Universities, independent research institutes, and medical centers looking to improve the quality of their research, recruit and retain staff, and compete for funding increasingly focus their attention on establishing core facilities, despite some concerns in the scientific community about where these core facilities are located and possible conflicts between the research groups vying to use them. Almost regardless of discipline, researchers chafe under budgetary constraints—no small problem in the “publish or perish” environment of biomedicine. The tools necessary for even the most basic of protocols are expensive, with cutting-edge equipment running into the hundreds of thousands of dollars. It is hardly surprising that new or remodeled facilities benefit from centralizing certain shared resources, such as imaging instruments, microscopy, cold storage, and animal facilities. But those resistant to the concept cite reservations about establishing accountability, prioritizing purchases, and ensuring equitable access. Do the benefits of core facilities outweigh these potential pitfalls?
Shared research facilities provide access to state-of-the-art equipment and technologies, with time reserved and paid for by individual investigators’ budgets. Usually funded by a combination of federal grants and institutional funds, core facilities can also draw external revenue by allowing extramural organizations to book research time.
While each core facility features instrumentation appropriate to its research aims, advocates of the centralized approach say that collaboration is among its top advantages. “The equipment itself brings a lot of people together,” says Andrew Chitty, a program manager for shared resources at Oregon Health and Science University (OHSU). At some organizations, separate cores for informatics connect raw data with knowledge management, further enhancing the speed at which it can be analyzed and applied. At OHSU, an entire floor is dedicated to integrated genomic disciplines. OHSU is also considering co-locating mass spectrometry cores. “You can’t use the same mass spectrometer for large- and small-molecule work, but you can get synergies between the two,” says Chitty.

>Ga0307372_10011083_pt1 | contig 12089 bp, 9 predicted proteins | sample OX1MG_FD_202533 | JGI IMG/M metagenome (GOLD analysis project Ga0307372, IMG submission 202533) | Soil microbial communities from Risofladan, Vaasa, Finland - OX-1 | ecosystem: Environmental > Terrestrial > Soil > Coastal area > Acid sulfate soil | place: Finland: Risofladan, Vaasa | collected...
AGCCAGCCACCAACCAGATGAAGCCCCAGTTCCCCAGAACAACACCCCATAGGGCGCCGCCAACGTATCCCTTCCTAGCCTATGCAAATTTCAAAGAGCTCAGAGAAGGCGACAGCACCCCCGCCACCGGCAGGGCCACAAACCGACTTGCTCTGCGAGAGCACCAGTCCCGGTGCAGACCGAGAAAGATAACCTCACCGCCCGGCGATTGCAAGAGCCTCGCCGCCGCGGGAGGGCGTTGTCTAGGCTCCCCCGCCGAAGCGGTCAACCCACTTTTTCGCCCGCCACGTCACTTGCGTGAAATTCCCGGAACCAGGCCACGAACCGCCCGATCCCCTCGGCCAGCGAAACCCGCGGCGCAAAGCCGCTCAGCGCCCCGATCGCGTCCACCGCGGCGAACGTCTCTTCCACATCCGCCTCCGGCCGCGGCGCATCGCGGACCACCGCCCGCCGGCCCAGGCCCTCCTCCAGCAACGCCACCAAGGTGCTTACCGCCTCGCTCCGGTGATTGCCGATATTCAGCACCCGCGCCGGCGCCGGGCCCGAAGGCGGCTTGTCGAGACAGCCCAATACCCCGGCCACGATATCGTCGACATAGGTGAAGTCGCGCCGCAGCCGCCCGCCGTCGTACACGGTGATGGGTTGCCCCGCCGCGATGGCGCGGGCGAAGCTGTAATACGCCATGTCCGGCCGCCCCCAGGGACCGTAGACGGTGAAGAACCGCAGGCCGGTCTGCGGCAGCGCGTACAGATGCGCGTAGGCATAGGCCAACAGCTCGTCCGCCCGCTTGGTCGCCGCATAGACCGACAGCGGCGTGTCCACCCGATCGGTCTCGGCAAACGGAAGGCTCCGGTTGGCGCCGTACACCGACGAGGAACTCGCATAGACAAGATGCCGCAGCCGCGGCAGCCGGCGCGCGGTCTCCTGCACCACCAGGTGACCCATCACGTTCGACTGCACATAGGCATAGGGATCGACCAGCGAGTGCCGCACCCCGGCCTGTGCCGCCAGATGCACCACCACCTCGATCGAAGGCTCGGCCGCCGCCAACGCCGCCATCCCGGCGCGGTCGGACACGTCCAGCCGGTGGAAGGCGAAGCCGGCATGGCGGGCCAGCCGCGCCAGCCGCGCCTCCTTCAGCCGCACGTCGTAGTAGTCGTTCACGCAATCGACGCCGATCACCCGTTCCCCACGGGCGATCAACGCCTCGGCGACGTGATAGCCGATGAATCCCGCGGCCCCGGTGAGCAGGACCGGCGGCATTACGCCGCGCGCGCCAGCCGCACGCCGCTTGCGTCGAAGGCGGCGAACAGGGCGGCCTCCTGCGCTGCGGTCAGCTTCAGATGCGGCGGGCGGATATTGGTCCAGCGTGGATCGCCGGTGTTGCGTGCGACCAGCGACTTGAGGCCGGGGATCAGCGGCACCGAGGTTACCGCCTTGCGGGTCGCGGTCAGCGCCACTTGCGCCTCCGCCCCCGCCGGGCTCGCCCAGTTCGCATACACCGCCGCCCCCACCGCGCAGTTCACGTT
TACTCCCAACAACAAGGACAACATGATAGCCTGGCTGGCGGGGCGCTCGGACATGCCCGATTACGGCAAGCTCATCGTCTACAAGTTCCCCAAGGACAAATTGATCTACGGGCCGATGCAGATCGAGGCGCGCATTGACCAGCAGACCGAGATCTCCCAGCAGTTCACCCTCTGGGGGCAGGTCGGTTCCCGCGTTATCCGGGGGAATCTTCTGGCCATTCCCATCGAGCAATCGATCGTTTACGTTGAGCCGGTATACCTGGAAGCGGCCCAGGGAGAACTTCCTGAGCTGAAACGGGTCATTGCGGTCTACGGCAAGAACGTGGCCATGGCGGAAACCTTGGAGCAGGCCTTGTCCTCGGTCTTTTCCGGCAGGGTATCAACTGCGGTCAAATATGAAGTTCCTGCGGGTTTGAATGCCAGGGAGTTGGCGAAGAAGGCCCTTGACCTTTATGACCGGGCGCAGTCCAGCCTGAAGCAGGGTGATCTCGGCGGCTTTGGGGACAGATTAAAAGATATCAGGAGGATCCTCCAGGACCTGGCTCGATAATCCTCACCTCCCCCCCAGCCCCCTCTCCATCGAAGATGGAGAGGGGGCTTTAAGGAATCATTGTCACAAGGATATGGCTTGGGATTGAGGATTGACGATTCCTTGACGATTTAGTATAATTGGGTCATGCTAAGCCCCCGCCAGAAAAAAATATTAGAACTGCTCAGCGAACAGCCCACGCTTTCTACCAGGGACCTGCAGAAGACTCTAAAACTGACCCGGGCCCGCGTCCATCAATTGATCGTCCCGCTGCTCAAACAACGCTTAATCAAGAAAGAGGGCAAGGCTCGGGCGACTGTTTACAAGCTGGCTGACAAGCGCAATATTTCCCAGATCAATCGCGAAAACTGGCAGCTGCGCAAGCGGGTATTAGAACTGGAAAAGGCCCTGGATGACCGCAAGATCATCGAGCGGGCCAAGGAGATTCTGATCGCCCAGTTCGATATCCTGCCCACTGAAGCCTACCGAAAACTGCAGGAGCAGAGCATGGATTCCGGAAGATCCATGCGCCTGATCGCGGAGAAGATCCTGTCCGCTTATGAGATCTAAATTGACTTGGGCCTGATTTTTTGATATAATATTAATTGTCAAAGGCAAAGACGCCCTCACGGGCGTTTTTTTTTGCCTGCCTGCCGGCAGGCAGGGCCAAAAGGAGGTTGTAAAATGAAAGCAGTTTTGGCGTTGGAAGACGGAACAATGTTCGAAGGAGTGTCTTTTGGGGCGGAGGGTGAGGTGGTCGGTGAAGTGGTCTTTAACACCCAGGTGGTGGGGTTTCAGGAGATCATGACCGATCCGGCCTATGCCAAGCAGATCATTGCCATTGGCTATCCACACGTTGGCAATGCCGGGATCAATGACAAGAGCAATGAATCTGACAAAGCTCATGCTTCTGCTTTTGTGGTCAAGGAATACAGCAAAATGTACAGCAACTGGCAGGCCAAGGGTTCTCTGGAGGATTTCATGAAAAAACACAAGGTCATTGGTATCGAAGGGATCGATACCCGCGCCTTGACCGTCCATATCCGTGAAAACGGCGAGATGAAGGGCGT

As far as accountability goes, it’s best to treat core facilities as business units responsible for their own performance, and staff them accordingly. Ian McDermott, senior director of research and safety at Toronto’s University Health Network, addresses concerns about smooth operations frankly. “If you don’t have management expertise in the core facility, it will not be successful,” he says. Chitty likewise stresses that each core’s equipment must be supported by staff who are experts in its use, and overseen by a core director with decision-making power. “Part of the key is to staff the core with people who know how to run particular instruments, who can consult with PIs who may not be as familiar with them.” In these scenarios, researchers can use highly specialized tools without needing a lot of training, saving valuable time.
Softening the “Silo Effect”
Organizations may encounter some pushback while considering or implementing the shift to centralized equipment. Obtaining funding for a mass spectrometer or a cryomicrotome seems daunting enough without fears that the instruments will be co-opted by competing research. Smart initial programming to identify equipment with the broadest applications and the highest demand should take into consideration input from stakeholders, including faculty and other facility users.
But in general, the opportunity to use sophisticated (and expensive) instrumentation outweighs staff’s less openhanded instincts. “We are at the point now where we can go around to the faculty and say we need to buy this instrument, and we need your help,” says Bob Cornwall, managing director, MRI, of Penn State. “The culture has changed to where many faculty see the value in centralization.”
Pointing out the ancillary costs associated with highly specialized equipment is also persuasive. “It’s not just maintenance and utilities,” says Chitty. “There are also costs associated with training someone to run that instrument, and then having them at the ready to assist others.” Instead, he says, “We can tell (individual PIs or research teams), ‘We’ll only charge you for the time that you use it.’ That’s a pretty compelling argument.”
Jack Paul, a principal laboratory planner with HDR Architecture, reports one recent success story at a university. Some junior PIs convinced a senior researcher to move his private scanning electron microscope to the core facility for shared use by offering him an upgrade—and a priority place in line to use the equipment. “He ended up using it about 25 or 30 percent of the time,” says Paul. Meanwhile, the junior staff gained access to a crucial tool for their own research.